by Eric M. Plakun, MD
On March 22 the Ninth Circuit Court reversed the US District Court for the Northern District of California’s February 2019 decision in Wit v. United Behavioral Health. In the original verdict in February 2019, Chief Magistrate Judge Joseph Spero found that United Behavioral Health (UBH) violated its fiduciary duty to its insureds by making coverage decisions according to its own financial interests and by using access to care guidelines that limited treatment to crisis stabilization rather than the field’s actual generally accepted standard of pursuit of recovery. Former Congressman Patrick Kennedy has called the verdict a “game changer” in implementation of the federal mental health parity law [the Mental Health Parity and Addiction Equity Act or MHPAEA] and several states [California, Illinois, Oregon, New York and others] have adopted the terms of the verdict in legislation or insurance policy directives.
The Ninth Circuit’s ruling reversing the verdict is extremely disappointing, puzzling, and bad for Americans.
One feature of the reversal is assigning this groundbreaking case a low level of importance for future review:
- In a time of recognition by the President and Surgeon General of a national crisis in mental health, with evidence of ongoing insurance industry failure to comply with the federal mental health parity law in a recent Department of Labor review, and of the persistence of shameful health disparities, it seems puzzling to view Wit as of low priority. The case addresses key issues in access to care for most of the US population currently receiving treatment for mental and substance use disorders. That is, of all the patients currently in treatment in the US, the vast majority are receiving treatment in one of the three levels of care that were part of the class action: outpatient [the largest group], intensive outpatient, and residential treatment. A much smaller group is in inpatient or partial hospital treatment–and these individuals will eventually move to outpatient treatment.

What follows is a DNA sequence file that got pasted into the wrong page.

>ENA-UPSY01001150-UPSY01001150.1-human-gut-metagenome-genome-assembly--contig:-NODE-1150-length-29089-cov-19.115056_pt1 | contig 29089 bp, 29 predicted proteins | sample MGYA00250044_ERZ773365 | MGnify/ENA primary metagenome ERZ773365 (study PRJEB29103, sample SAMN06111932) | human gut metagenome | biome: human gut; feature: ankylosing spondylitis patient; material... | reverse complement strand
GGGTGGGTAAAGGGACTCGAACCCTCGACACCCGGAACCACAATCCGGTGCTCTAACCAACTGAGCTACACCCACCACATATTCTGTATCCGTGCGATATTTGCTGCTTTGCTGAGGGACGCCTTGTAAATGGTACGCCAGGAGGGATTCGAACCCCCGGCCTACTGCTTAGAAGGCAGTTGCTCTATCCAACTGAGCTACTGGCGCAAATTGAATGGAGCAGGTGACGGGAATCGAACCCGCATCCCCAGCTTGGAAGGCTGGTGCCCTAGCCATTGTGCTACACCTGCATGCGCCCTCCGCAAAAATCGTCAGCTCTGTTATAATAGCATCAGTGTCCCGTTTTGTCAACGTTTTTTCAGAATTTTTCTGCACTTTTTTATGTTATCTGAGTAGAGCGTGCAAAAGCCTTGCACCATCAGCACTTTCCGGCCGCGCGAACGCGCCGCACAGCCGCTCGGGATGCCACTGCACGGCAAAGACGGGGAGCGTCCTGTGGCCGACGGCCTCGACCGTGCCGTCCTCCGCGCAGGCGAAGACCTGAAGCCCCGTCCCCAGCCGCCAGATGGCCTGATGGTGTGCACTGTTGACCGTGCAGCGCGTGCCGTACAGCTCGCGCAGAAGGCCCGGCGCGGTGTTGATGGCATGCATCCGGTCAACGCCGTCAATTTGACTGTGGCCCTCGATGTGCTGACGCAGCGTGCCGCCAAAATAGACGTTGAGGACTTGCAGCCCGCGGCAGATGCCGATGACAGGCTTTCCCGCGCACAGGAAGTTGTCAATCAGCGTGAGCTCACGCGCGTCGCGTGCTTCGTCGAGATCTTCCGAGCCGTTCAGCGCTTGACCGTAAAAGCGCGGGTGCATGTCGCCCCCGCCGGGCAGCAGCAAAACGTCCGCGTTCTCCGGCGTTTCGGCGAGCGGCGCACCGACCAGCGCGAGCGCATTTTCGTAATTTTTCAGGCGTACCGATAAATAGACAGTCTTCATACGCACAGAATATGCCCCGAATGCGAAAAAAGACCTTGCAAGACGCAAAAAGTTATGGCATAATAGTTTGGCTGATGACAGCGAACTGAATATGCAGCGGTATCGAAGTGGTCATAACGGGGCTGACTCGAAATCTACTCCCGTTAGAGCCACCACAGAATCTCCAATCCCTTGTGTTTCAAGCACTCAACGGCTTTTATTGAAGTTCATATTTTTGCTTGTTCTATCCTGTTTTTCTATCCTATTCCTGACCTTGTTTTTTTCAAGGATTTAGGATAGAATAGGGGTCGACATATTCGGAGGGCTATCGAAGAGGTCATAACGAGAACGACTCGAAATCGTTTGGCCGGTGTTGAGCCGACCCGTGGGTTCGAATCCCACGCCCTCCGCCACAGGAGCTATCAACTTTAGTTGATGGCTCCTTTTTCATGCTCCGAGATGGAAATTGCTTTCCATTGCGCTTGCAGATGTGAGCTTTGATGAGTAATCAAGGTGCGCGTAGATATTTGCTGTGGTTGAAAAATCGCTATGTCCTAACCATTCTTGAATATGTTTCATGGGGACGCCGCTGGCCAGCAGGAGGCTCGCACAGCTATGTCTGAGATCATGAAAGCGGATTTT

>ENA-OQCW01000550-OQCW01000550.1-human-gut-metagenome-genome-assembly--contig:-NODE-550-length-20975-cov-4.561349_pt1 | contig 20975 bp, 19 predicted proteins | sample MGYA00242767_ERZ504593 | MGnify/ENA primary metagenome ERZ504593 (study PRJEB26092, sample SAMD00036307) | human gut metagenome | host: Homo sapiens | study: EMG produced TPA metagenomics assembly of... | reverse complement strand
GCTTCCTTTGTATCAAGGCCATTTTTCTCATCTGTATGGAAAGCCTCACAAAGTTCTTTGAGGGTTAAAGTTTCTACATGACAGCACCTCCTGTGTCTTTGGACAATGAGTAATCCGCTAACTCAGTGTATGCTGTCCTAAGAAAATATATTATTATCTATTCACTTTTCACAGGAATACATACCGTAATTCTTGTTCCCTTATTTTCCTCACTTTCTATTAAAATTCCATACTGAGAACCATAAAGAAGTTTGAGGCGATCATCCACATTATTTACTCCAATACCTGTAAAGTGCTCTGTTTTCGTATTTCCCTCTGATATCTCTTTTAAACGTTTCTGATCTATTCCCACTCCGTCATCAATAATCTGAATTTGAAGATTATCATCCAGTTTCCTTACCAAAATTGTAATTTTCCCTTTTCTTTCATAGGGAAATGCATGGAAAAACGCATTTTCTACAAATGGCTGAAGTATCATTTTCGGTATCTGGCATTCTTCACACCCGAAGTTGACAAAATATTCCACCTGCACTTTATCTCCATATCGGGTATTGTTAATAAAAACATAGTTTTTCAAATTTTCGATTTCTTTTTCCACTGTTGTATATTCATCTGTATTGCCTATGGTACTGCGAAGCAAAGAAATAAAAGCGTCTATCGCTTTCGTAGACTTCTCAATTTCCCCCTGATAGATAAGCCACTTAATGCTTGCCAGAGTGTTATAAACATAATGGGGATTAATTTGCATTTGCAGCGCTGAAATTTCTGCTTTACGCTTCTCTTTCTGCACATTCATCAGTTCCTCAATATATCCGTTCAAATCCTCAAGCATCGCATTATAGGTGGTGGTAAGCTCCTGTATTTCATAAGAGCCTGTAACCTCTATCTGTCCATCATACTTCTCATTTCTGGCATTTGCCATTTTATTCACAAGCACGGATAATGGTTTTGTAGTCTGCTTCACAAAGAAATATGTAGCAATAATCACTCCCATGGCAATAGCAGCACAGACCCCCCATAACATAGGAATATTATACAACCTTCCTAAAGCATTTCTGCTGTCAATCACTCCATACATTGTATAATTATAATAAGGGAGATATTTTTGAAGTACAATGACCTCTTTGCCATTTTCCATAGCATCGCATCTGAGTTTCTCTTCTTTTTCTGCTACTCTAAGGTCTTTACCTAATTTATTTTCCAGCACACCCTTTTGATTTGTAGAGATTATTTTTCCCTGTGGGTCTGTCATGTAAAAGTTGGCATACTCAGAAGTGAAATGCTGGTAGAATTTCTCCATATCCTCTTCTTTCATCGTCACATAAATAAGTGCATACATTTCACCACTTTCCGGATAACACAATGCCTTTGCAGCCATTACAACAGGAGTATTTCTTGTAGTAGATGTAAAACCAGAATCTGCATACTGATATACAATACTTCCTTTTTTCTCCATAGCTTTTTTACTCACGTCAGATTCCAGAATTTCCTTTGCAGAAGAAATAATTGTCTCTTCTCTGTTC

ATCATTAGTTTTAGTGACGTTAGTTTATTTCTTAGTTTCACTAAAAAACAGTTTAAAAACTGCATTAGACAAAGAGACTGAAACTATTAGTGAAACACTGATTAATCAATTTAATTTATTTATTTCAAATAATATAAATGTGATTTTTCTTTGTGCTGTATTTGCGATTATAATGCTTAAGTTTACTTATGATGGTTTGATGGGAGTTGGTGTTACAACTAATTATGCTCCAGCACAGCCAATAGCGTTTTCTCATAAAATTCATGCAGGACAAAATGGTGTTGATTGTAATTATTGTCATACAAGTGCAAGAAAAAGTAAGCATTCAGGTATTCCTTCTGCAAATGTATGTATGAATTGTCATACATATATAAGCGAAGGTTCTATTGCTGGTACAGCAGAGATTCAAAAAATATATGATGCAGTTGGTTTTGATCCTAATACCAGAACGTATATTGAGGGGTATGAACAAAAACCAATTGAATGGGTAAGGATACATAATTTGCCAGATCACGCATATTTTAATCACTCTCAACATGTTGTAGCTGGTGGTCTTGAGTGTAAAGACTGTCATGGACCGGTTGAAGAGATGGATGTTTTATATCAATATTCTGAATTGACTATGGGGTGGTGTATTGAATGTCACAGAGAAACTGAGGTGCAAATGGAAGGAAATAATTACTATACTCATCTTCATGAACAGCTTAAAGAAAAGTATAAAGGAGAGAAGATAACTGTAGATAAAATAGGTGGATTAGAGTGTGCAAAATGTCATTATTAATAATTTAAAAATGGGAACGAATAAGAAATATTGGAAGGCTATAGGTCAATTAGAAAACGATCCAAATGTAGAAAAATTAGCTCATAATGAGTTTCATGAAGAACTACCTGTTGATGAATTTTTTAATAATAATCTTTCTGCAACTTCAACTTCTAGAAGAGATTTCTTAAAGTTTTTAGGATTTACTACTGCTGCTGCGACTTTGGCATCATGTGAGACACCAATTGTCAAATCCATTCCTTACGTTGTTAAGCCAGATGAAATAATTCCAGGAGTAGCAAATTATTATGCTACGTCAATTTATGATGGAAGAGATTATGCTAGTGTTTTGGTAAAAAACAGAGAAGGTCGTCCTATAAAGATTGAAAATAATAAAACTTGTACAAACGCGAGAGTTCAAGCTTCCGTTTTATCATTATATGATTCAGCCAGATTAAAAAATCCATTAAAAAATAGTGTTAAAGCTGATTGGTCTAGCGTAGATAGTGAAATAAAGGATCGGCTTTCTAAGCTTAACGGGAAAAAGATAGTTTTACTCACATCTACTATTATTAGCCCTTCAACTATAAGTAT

- Similarly, it is also puzzling to view as of low importance a verdict that shifts treatment of mental disorders authorized by insurance companies from the goal of mere crisis stabilization to the goal of pursuit of recovery–a shift entirely consistent with achieving parity and with generally accepted standards of care [GASC].
Another puzzling feature of the reversal is the assertion that the plaintiffs failed to prove that all treatments of mental disorders that are within GASC should be covered by insurance entities:
- This was never an assertion of the plaintiffs. They instead claimed that access to three specific levels of care that are part of GASC [outpatient, which is the most widely used level of care, plus two intermediate levels of care identified in the 2014 final rules as part of the federal mental health parity law] should be available to UBH insureds when medically necessary based on GASC.
This decision gives carte blanche to insurance companies to disregard GASC and restrict access to care to services they narrowly define as medically necessary even when the denied services are a mainstay of generally accepted standards of care. This can only worsen our already intolerable crisis in mental health and further exacerbate health disparities by limiting insurance supported treatment to crisis stabilization, with treatment that pursues recovery accessible only to those with the means to pay out of pocket.
We hope this flawed and unacceptable ruling will be overturned and call on other states and on Congress to enact legislation adopting into law the principles of the original Wit verdict–principles that were not questioned by the three-judge panel that overturned the verdict on other grounds–principles that address the crisis in mental health and that are a step toward reducing health disparities.
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